Nikon Mirrorless J1 Digital Camera Review$649.99
Speed and Timing
While Nikon hasn't traditionally been a speed-obsessed company when it came to their compact cameras, the J1 offers a serious dose for the velocity-starved. The J1 utilizes an electronic shutter that is capable of firing at a rate of 5, 10, 30, and even 60 frames per second, at full resolution. The only hitch is that the camera can not continuously autofocus faster than 5 frames per second. The J1 also includes an interval timer option in the menu, with options for taking up to 999 shots at an interval of up to 24 hours between shots.
The J1 offers single shot, continuous, and electronic hi-speed drive modes, all available through the menu. there's no dedicated drive/burst mode button, though the "F" button next to the zoom in/out control level often allows direct access to this when shooting stills. The continuous mode fires at the aforementioned 5.21fps. Shooting faster requires specifically switching to the electronic hi-speed burst, though this will eliminate many menu options such as focus modes and interval shooting.
We found that the J1 was of its word, though we had trouble getting it to fire at faster than 40 frames per second, even when it was set to fire at 60fps. When in continuous autofocus though, we found that Nikon actually underestimated their 5fps claim, as we were able to squeeze 5.21fps out of the J1 in successive attempts.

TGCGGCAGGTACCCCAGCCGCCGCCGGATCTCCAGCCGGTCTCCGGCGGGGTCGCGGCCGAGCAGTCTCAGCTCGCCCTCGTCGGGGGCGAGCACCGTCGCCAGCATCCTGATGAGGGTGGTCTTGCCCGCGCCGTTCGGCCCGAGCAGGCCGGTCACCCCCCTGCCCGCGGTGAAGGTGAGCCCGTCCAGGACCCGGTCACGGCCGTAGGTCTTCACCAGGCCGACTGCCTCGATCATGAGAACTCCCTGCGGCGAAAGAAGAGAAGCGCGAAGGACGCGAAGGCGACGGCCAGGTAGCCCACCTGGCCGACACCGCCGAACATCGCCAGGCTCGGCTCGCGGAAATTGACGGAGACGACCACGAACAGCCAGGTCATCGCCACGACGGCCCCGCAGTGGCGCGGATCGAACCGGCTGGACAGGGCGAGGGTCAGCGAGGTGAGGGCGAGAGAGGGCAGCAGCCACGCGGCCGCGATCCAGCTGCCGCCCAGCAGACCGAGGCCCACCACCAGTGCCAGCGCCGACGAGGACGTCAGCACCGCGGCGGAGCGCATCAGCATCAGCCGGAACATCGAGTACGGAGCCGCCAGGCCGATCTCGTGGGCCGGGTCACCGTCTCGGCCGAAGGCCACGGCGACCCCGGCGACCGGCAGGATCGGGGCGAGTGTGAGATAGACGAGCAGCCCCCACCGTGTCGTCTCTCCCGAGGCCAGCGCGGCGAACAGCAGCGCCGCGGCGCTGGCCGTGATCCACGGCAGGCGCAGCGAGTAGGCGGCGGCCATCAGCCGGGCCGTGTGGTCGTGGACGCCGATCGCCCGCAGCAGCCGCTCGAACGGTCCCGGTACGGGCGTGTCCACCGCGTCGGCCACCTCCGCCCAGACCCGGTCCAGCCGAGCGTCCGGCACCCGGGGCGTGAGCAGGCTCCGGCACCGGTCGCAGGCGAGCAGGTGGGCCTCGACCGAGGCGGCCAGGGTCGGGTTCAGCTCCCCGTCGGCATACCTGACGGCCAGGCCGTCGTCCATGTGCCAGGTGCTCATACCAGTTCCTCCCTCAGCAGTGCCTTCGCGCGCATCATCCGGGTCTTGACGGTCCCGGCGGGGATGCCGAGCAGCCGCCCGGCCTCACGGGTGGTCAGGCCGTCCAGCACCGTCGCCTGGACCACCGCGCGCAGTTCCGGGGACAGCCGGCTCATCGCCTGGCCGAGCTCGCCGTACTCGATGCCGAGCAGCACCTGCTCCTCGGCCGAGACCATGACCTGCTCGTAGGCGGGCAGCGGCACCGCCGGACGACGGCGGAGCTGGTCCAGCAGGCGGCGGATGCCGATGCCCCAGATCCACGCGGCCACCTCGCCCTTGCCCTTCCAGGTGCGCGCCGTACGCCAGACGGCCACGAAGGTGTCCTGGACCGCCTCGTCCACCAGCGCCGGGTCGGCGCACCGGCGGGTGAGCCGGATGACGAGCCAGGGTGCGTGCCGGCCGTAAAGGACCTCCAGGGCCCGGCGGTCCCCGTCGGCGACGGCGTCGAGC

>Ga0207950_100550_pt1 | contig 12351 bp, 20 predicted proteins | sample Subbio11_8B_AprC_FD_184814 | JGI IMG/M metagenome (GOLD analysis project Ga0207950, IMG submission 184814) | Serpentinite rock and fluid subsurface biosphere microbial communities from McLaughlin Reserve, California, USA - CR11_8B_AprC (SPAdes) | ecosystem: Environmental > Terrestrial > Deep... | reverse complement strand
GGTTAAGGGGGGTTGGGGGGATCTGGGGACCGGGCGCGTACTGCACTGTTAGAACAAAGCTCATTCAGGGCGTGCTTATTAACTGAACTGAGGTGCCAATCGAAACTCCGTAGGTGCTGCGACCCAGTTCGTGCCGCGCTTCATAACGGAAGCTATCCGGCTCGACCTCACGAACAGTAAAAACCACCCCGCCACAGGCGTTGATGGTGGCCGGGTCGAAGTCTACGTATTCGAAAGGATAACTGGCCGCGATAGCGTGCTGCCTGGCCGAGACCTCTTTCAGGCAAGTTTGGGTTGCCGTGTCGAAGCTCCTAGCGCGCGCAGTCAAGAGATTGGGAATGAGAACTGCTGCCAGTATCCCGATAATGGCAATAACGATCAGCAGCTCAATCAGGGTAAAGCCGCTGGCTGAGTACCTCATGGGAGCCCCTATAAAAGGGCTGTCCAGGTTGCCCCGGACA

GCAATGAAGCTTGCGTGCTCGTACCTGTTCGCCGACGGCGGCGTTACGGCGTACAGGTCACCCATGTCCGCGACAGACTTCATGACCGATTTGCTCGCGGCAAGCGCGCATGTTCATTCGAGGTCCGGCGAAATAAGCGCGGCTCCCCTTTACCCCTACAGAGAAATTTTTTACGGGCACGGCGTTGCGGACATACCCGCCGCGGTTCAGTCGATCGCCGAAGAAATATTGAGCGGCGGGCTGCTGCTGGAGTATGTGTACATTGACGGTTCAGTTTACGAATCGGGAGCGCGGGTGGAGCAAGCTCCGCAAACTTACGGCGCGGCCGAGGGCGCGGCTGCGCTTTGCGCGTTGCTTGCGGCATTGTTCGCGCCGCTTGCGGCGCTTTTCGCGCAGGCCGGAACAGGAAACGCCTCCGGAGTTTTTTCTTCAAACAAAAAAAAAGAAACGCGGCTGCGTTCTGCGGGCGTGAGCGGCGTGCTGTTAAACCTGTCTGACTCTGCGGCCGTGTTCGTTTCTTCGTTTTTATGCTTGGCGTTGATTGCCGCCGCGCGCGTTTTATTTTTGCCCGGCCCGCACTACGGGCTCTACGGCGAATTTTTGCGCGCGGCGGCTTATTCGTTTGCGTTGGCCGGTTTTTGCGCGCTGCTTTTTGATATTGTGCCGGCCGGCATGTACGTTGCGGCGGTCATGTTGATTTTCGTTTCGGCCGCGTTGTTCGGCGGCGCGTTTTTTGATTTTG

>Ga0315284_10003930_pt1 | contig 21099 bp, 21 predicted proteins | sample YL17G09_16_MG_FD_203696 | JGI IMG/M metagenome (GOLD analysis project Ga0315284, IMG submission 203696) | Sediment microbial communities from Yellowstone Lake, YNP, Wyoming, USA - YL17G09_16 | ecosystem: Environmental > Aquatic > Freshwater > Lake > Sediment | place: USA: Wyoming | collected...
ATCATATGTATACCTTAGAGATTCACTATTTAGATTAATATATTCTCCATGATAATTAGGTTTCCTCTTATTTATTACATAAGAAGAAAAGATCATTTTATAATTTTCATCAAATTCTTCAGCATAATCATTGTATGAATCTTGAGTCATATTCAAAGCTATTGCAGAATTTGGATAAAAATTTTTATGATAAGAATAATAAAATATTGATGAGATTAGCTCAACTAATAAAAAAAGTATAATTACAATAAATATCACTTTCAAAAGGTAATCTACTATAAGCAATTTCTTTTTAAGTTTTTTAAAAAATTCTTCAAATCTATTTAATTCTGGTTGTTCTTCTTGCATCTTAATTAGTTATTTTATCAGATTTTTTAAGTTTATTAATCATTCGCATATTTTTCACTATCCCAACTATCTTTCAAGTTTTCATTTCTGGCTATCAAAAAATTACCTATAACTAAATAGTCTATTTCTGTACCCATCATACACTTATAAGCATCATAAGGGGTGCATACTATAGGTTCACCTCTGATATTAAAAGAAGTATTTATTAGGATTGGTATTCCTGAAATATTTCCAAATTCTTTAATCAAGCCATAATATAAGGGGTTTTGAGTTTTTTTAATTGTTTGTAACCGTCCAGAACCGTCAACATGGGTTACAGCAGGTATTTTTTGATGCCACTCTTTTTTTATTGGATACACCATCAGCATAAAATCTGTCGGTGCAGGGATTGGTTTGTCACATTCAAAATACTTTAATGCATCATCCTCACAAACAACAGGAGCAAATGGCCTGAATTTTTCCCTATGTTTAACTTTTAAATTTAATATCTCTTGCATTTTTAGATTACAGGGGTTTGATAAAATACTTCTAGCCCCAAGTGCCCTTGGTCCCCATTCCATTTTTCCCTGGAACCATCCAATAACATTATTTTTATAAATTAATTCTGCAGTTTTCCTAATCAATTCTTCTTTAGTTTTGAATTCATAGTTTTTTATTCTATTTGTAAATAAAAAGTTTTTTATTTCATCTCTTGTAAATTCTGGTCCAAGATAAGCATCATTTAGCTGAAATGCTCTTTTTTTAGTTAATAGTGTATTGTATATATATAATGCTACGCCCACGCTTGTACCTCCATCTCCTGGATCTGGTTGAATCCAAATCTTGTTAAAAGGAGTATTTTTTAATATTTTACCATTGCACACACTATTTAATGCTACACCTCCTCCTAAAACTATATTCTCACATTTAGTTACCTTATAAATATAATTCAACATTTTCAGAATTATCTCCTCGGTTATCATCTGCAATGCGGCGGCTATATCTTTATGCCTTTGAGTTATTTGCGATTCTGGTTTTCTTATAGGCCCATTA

Setting the self-timer on the J1 is very easy, as it has a dedicated self-timer button on the four-way control pad, with options for 2, 5, and 10-second delays. There's also a quick-release remote and a remote control delay option. The interval shooting option can only be selected through the menu and isn't available via this button.
The hybrid phase/contrast autofocus on the J1 and V1 is one of the hallmark features called out by Nikon when the camera was announced. The focus is very fast, able to lock onto a desired subject right away. We didn't notice much of a difference using the J1 compared to even the Olympus E-P3, though the J1 did perhaps hunt a little more in average lighting conditions. One area the J1 trounced the E-P3 was in low light, however, as the AF illuminator on the J1, while green and a bit distracting, was very effective in producing an accurately focused picture in low light.
While there isn't much in the way of peaking that we were able to tell, the J1 does provide a digital zoom to assist in manual focusing. This is good, because if the current crop of lenses is any indication, there won't be many lenses with a manual focus option. Of the three lenses we were provided, none offered manual focus by hand, requiring you to use the camera's zoom in/out lever to adjust focus manually. It's a functional solution, but the tactile control of manually adjusting focus with the lens is missed.